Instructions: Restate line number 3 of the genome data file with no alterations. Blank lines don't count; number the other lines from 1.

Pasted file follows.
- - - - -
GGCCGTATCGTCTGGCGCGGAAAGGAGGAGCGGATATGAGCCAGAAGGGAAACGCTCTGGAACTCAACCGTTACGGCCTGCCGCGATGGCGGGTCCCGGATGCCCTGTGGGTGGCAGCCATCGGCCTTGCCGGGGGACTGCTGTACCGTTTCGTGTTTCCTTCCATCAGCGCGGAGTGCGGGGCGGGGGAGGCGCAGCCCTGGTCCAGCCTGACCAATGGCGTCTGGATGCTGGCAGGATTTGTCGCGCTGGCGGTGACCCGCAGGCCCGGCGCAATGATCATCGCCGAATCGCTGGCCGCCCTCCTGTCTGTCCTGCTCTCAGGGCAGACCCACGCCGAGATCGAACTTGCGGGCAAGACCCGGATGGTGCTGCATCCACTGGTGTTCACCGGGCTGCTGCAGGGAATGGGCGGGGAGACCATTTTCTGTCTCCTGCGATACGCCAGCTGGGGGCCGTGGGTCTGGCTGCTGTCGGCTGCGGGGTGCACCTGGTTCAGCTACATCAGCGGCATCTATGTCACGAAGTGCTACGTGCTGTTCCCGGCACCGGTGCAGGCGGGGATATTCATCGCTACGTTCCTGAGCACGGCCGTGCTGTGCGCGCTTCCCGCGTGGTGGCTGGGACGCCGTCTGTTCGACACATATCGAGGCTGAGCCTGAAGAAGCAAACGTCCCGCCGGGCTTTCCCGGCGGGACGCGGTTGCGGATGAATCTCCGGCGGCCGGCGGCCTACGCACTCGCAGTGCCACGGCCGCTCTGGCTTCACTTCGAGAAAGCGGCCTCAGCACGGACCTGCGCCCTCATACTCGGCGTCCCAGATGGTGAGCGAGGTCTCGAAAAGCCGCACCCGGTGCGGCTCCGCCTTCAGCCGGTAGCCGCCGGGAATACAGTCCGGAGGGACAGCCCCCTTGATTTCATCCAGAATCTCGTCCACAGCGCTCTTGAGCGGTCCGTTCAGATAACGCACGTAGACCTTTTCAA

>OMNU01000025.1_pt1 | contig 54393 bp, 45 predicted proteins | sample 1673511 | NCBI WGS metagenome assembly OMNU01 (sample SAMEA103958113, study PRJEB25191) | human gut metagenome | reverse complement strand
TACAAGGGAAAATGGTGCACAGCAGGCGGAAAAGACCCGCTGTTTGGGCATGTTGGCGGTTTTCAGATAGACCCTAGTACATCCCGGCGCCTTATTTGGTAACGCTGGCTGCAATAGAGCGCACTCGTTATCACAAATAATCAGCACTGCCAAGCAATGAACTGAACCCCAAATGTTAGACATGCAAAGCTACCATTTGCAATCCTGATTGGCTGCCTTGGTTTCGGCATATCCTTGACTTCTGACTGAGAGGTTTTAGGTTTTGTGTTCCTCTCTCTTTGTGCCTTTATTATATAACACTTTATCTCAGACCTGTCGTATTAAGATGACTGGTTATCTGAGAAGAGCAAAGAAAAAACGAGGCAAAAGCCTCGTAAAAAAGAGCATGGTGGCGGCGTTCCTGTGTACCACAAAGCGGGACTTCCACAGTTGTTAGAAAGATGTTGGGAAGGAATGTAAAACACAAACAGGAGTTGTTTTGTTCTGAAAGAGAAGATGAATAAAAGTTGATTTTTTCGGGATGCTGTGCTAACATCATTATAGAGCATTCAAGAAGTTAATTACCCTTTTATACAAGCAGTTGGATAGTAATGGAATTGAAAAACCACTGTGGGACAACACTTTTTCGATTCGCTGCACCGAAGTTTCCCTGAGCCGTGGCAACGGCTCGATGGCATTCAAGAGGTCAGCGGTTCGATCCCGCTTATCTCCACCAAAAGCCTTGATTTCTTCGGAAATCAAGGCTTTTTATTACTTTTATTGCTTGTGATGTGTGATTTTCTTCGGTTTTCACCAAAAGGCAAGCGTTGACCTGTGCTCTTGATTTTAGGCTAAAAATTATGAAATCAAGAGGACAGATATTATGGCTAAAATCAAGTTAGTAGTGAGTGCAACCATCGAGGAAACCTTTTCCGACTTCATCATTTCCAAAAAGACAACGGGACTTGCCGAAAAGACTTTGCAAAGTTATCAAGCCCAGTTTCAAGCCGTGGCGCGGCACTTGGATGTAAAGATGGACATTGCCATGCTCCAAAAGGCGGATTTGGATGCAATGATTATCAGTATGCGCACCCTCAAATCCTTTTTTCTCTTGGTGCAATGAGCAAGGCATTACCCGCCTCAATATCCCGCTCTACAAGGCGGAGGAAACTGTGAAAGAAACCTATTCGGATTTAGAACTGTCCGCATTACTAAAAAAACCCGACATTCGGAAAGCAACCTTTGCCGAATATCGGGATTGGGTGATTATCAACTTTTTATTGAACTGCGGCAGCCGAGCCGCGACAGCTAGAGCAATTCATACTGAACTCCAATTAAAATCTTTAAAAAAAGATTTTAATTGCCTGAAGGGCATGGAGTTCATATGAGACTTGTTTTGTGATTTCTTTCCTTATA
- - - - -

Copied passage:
TACAAGGGAAAATGGTGCACAGCAGGCGGAAAAGACCCGCTGTTTGGGCATGTTGGCGGTTTTCAGATAGACCCTAGTACATCCCGGCGCCTTATTTGGTAACGCTGGCTGCAATAGAGCGCACTCGTTATCACAAATAATCAGCACTGCCAAGCAATGAACTGAACCCCAAATGTTAGACATGCAAAGCTACCATTTGCAATCCTGATTGGCTGCCTTGGTTTCGGCATATCCTTGACTTCTGACTGAGAGGTTTTAGGTTTTGTGTTCCTCTCTCTTTGTGCCTTTATTATATAACACTTTATCTCAGACCTGTCGTATTAAGATGACTGGTTATCTGAGAAGAGCAAAGAAAAAACGAGGCAAAAGCCTCGTAAAAAAGAGCATGGTGGCGGCGTTCCTGTGTACCACAAAGCGGGACTTCCACAGTTGTTAGAAAGATGTTGGGAAGGAATGTAAAACACAAACAGGAGTTGTTTTGTTCTGAAAGAGAAGATGAATAAAAGTTGATTTTTTCGGGATGCTGTGCTAACATCATTATAGAGCATTCAAGAAGTTAATTACCCTTTTATACAAGCAGTTGGATAGTAATGGAATTGAAAAACCACTGTGGGACAACACTTTTTCGATTCGCTGCACCGAAGTTTCCCTGAGCCGTGGCAACGGCTCGATGGCATTCAAGAGGTCAGCGGTTCGATCCCGCTTATCTCCACCAAAAGCCTTGATTTCTTCGGAAATCAAGGCTTTTTATTACTTTTATTGCTTGTGATGTGTGATTTTCTTCGGTTTTCACCAAAAGGCAAGCGTTGACCTGTGCTCTTGATTTTAGGCTAAAAATTATGAAATCAAGAGGACAGATATTATGGCTAAAATCAAGTTAGTAGTGAGTGCAACCATCGAGGAAACCTTTTCCGACTTCATCATTTCCAAAAAGACAACGGGACTTGCCGAAAAGACTTTGCAAAGTTATCAAGCCCAGTTTCAAGCCGTGGCGCGGCACTTGGATGTAAAGATGGACATTGCCATGCTCCAAAAGGCGGATTTGGATGCAATGATTATCAGTATGCGCACCCTCAAATCCTTTTTTCTCTTGGTGCAATGAGCAAGGCATTACCCGCCTCAATATCCCGCTCTACAAGGCGGAGGAAACTGTGAAAGAAACCTATTCGGATTTAGAACTGTCCGCATTACTAAAAAAACCCGACATTCGGAAAGCAACCTTTGCCGAATATCGGGATTGGGTGATTATCAACTTTTTATTGAACTGCGGCAGCCGAGCCGCGACAGCTAGAGCAATTCATACTGAACTCCAATTAAAATCTTTAAAAAAAGATTTTAATTGCCTGAAGGGCATGGAGTTCATATGAGACTTGTTTTGTGATTTCTTTCCTTATA